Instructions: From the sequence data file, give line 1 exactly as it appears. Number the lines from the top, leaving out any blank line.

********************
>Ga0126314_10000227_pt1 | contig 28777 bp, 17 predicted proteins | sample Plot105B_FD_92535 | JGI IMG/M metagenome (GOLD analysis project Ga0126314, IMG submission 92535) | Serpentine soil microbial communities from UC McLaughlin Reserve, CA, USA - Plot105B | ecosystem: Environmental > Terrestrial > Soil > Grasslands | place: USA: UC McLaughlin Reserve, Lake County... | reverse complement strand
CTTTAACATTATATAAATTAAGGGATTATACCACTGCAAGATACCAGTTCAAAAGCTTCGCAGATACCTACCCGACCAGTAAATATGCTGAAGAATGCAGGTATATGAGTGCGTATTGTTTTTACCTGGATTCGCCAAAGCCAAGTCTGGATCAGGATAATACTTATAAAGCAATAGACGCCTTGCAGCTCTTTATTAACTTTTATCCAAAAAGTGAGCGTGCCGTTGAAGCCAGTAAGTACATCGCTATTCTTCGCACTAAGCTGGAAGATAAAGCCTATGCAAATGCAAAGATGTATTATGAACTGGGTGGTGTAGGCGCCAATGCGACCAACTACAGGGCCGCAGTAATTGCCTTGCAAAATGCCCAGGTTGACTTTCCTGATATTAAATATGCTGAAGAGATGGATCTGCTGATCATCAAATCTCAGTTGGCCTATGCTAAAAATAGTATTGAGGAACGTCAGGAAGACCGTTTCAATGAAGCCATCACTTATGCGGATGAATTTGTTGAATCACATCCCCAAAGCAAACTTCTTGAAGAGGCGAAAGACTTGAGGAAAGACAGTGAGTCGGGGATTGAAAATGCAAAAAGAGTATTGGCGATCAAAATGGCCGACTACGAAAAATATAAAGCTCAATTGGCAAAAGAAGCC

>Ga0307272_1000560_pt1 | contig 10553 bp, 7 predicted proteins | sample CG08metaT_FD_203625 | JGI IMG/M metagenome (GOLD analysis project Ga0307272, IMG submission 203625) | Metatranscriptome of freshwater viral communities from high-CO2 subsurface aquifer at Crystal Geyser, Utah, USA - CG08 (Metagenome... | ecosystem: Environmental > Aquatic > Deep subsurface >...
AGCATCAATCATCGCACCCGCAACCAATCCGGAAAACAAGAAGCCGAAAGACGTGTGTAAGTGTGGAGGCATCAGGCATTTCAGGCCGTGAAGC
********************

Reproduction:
>Ga0126314_10000227_pt1 | contig 28777 bp, 17 predicted proteins | sample Plot105B_FD_92535 | JGI IMG/M metagenome (GOLD analysis project Ga0126314, IMG submission 92535) | Serpentine soil microbial communities from UC McLaughlin Reserve, CA, USA - Plot105B | ecosystem: Environmental > Terrestrial > Soil > Grasslands | place: USA: UC McLaughlin Reserve, Lake County... | reverse complement strand